Physiology of Hamstring Injuries

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Hamstring injuries are a type of muscle strain most commonly experienced by athletes and sports people. Depending on the severity of the strain, a hamstring injury can cause sudden pain and tenderness, swelling and bruising, a popping sensation, or a reduction of strength in the affected leg.

What is a hamstring?

The hamstring is a collective term describing a group of three muscles in the back of the thigh — the semimembranosus, semitendinosus, and biceps femoris.

A hamstring injury occurs when these muscles become torn or overextended. It’s very unlikely that a hamstring injury will occur through normal day-to-day activities. However, movements that involve bending the knee like climbing, sprinting, lunging, or jumping can lead to hamstring injuries.

For this reason, they are most common in individuals who partake in vigorous exercise and sports. Injuring the hamstring increases the likelihood of a reoccurrence in the future, as the condition can cause the muscles to weaken.

A failure to properly stretch before exercising or a muscular imbalance between the hamstring and other muscles in the legs such as the glutes or quadriceps can also increase the risk of a hamstring injury.

Hamstring injuries

Diagnosing and treating a hamstring injury

Most hamstring injuries are self-diagnosed and treated with rest, ice, compression, elevation, and short-term use of pain-relieving medication. After a few days of rest, gentle exercise can help to avoid muscle atrophy and the formation of scar tissue.

Returning to the previous level of activity too soon can do more harm than good. To properly heal, most hamstring injuries require the avoidance of any strenuous movement for a few weeks, if not longer.

Doctors and physiotherapists grade hamstring injuries on a scale between one and three, with one being the least severe.

Grade one injuries are mild strains and should heal within a few days. Grade two or three hamstring injuries refer to a partial or complete muscle tear. These injuries can cause debilitating pain and may severely limit movement.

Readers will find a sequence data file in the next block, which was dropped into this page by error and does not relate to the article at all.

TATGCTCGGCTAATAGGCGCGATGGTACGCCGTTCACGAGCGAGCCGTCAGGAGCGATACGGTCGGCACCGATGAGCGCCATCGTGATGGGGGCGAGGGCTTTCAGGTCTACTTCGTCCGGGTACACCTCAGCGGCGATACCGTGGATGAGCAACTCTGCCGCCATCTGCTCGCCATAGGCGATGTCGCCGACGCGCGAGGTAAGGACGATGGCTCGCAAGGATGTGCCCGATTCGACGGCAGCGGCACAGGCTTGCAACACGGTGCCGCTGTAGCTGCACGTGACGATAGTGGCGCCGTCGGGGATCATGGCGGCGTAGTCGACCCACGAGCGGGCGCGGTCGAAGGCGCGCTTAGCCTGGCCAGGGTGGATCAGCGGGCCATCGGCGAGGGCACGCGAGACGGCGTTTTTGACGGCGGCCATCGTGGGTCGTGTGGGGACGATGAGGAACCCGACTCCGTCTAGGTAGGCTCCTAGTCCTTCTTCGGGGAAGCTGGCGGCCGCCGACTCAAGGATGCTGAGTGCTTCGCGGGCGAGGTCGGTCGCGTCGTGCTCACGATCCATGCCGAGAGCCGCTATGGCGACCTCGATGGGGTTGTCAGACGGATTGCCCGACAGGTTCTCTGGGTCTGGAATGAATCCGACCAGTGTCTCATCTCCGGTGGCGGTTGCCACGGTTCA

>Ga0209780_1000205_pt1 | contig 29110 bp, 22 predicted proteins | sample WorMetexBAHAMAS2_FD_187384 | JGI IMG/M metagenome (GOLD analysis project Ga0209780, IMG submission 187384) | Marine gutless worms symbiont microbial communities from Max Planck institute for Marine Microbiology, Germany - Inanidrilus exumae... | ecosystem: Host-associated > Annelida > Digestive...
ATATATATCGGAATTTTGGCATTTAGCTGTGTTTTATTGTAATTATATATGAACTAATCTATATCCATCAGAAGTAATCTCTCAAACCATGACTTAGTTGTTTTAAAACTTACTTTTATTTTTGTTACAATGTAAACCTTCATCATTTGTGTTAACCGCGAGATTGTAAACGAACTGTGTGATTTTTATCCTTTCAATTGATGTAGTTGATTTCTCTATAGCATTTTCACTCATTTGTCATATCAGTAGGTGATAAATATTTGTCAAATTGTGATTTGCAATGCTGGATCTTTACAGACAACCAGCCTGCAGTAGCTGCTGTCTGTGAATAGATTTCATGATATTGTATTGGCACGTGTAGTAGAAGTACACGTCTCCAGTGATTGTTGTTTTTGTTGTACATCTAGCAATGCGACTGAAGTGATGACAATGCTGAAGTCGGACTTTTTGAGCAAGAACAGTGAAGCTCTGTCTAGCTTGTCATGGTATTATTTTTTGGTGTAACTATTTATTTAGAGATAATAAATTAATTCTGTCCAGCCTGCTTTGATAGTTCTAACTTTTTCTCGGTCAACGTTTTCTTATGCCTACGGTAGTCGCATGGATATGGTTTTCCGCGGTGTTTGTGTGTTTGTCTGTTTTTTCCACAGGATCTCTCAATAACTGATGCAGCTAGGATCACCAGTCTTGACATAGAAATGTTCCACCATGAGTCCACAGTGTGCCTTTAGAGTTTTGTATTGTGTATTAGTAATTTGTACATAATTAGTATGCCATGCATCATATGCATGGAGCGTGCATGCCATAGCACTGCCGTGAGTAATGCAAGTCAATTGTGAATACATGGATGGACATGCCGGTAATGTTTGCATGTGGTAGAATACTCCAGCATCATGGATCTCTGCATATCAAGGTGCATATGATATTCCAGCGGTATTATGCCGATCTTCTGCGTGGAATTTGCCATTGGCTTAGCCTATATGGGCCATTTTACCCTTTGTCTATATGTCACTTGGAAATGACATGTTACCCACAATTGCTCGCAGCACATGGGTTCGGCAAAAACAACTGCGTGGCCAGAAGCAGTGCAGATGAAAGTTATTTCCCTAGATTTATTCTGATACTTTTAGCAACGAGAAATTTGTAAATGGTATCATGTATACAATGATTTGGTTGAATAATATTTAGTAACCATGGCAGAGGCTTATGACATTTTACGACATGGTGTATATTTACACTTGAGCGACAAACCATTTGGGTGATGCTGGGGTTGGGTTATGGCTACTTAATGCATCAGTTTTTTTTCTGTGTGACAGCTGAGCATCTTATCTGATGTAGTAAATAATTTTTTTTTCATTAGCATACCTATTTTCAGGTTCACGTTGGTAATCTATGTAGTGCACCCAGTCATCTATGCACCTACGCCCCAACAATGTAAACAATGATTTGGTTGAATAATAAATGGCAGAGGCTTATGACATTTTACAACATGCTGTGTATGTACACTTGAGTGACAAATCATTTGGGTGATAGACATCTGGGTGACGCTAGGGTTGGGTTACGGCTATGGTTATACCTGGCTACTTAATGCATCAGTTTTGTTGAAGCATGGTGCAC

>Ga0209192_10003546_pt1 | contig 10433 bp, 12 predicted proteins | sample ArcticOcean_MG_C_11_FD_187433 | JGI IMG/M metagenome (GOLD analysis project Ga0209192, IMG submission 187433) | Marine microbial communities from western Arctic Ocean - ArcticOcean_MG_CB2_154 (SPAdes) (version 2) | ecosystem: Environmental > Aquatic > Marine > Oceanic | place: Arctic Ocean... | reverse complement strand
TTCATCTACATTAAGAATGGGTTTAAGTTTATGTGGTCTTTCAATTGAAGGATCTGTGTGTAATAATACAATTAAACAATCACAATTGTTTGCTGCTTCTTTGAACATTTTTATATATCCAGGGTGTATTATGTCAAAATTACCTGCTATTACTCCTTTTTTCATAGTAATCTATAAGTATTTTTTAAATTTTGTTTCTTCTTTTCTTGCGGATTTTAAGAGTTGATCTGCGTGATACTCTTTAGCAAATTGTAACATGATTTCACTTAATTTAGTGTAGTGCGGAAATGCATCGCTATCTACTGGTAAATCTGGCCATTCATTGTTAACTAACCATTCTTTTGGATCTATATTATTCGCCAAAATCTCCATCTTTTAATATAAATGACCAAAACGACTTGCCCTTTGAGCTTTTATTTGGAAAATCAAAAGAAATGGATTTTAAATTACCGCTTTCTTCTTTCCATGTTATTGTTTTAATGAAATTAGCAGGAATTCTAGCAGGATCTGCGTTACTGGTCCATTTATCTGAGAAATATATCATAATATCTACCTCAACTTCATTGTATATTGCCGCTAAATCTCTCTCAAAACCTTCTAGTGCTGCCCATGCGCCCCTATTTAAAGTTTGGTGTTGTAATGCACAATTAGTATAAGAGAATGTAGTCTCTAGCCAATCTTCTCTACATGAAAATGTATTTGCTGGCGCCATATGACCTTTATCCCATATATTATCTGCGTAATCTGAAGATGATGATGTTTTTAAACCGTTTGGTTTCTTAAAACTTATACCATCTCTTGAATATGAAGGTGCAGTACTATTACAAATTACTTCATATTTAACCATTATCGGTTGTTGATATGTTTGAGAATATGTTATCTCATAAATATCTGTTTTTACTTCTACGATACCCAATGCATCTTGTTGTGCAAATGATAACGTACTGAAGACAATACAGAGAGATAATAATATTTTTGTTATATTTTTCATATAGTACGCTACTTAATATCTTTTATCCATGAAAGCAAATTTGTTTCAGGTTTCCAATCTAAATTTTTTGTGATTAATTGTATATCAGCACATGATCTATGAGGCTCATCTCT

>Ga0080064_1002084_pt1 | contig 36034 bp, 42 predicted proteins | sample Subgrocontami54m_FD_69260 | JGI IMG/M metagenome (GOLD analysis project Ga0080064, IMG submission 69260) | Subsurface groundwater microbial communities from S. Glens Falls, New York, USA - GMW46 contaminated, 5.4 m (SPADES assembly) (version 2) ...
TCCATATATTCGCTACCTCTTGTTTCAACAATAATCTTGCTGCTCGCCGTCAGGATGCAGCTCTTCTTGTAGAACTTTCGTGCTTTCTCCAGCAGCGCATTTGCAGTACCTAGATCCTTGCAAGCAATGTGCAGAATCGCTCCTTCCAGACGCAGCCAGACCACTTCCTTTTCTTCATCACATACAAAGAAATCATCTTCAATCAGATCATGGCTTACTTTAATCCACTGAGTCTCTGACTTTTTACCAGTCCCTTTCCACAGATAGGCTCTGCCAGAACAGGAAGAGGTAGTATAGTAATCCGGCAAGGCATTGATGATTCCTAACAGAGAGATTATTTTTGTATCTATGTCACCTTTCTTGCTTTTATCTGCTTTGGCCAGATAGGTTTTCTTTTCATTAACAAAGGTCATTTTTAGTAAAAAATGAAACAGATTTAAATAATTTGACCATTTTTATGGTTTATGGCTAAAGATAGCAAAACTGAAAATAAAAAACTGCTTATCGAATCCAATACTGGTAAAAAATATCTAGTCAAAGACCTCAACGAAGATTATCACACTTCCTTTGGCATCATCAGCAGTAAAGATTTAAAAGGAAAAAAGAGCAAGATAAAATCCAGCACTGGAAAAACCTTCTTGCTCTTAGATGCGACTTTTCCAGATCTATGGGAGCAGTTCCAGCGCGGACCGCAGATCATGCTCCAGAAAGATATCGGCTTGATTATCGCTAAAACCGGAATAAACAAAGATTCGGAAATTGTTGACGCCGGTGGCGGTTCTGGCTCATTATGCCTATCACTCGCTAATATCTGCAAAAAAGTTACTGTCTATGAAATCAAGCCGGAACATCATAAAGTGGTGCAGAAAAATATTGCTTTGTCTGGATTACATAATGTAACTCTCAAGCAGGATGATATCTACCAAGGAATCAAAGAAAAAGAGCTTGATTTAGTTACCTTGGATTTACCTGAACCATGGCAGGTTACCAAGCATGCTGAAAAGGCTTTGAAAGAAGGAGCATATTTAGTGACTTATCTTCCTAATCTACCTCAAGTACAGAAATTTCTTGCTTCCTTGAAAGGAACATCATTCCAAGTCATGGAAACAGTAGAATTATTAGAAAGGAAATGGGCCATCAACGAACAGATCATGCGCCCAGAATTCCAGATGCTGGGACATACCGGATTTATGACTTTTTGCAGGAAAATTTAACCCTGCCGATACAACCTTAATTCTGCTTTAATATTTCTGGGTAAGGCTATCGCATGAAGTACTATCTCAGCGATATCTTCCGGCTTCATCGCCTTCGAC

If you are concerned about the severity of your symptoms or you don’t notice an improvement after a period of rest, you can consult your doctor who may refer you to a physiotherapist. Alternatively, there is also a range of effective chiropractic treatments for healing hamstring injuries.

healing hamstring injuries

Alternative therapies for healing hamstring injuries

Chiropractors use a combination of deep tissue massage, elective muscle stimulation, and ultrasound to relieve the symptoms of a hamstring injury and promote recovery.

These alternative treatments aim to loosen joint and muscle tightness, increase flexibility, and break up scar tissue. A chiropractor has also undergone training to identify any muscle imbalance that may have led to the injury in the first place.

Your chiropractor may also make adjustments in other areas of your body such as your ankle, foot, knee, pelvis, or spine. Once the symptoms have begun to subside, your chiropractor will most likely prescribe a program of light stretching and muscle strengthening exercises, focusing on the hamstring and quadriceps.

If you are experiencing pain or a loss of movement as a result of a new or recurring hamstring injury, contact Michigan Chiropractic Specialists, a trusted provider of treatments for healing hamstring injuries in MI.